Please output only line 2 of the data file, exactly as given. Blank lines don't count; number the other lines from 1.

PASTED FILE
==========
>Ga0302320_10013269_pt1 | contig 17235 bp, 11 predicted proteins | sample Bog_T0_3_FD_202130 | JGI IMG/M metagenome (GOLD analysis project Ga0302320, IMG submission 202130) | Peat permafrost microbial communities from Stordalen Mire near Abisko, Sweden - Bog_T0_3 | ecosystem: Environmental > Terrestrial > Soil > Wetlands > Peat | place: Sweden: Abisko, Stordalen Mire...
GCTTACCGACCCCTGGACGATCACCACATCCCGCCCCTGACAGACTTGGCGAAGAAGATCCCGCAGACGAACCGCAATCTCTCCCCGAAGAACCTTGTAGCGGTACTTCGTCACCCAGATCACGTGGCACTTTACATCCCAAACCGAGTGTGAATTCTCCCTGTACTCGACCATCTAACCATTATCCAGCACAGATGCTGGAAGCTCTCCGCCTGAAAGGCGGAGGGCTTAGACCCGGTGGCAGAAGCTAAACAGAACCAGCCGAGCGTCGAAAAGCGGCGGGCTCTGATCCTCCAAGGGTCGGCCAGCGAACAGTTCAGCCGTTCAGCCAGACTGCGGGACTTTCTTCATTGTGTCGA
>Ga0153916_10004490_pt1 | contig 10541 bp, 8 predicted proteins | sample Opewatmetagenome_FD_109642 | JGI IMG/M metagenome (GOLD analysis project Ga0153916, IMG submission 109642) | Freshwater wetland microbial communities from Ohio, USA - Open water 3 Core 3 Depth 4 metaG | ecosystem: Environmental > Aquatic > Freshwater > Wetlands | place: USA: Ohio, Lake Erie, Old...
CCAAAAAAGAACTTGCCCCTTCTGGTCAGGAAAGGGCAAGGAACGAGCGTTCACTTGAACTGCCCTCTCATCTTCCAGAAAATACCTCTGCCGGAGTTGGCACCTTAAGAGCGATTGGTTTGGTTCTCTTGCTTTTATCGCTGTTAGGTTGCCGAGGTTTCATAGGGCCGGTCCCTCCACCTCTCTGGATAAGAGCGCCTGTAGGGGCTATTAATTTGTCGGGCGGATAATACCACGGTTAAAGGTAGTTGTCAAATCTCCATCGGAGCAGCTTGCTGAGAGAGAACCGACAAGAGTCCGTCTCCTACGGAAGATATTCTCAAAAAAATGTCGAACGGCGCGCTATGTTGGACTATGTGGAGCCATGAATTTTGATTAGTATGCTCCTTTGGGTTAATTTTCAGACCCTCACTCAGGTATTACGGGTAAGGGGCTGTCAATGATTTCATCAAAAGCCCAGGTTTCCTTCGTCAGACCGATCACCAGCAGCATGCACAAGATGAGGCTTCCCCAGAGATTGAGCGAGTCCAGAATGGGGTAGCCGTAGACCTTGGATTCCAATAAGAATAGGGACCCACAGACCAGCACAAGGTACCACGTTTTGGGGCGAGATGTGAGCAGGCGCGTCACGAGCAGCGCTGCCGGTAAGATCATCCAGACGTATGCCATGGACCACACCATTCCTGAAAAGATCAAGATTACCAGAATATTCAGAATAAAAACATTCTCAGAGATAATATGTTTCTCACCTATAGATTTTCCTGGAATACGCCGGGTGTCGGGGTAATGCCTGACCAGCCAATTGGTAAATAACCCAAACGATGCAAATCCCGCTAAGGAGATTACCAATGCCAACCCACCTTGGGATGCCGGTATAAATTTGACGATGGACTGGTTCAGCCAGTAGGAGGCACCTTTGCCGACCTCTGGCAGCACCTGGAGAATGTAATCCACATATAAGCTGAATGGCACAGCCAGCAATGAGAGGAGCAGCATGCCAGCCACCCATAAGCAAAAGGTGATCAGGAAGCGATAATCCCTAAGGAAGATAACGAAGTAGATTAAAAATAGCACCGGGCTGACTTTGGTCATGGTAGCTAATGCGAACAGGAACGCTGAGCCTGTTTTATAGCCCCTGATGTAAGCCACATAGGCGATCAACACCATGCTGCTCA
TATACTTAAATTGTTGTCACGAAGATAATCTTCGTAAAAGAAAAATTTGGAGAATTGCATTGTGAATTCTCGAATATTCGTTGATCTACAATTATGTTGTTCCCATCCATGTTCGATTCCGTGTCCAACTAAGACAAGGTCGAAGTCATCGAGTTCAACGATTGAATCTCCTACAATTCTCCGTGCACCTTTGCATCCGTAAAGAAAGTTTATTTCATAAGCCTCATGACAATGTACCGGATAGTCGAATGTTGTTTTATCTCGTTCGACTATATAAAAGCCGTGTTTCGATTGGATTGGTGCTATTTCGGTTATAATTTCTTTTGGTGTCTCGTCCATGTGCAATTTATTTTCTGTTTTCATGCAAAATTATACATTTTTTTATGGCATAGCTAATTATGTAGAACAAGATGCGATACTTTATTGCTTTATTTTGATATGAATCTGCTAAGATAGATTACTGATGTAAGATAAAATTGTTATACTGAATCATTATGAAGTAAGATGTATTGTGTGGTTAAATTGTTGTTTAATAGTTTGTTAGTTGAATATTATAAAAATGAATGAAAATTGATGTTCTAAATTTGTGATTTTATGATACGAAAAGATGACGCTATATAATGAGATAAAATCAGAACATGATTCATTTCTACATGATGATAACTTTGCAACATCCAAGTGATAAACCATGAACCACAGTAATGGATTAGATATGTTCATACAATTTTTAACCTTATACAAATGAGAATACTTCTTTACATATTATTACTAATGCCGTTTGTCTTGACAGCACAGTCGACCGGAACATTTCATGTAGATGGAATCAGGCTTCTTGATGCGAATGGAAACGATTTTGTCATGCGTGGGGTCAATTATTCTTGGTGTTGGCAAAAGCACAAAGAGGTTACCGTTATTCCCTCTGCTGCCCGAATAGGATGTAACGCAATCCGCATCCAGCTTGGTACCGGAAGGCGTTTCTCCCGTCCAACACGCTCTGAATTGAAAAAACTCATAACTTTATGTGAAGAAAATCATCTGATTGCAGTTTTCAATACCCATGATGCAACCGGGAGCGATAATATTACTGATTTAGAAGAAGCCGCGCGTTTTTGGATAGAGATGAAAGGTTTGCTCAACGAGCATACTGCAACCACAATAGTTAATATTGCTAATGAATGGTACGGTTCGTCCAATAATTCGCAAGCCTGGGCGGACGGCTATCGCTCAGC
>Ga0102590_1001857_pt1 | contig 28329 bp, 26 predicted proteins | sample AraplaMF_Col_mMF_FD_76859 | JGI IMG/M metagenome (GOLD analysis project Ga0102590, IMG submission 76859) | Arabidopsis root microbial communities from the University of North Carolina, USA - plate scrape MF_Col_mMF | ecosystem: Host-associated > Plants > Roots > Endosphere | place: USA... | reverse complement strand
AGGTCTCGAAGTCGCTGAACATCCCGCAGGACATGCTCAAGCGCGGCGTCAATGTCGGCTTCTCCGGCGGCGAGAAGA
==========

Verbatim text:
GCTTACCGACCCCTGGACGATCACCACATCCCGCCCCTGACAGACTTGGCGAAGAAGATCCCGCAGACGAACCGCAATCTCTCCCCGAAGAACCTTGTAGCGGTACTTCGTCACCCAGATCACGTGGCACTTTACATCCCAAACCGAGTGTGAATTCTCCCTGTACTCGACCATCTAACCATTATCCAGCACAGATGCTGGAAGCTCTCCGCCTGAAAGGCGGAGGGCTTAGACCCGGTGGCAGAAGCTAAACAGAACCAGCCGAGCGTCGAAAAGCGGCGGGCTCTGATCCTCCAAGGGTCGGCCAGCGAACAGTTCAGCCGTTCAGCCAGACTGCGGGACTTTCTTCATTGTGTCGA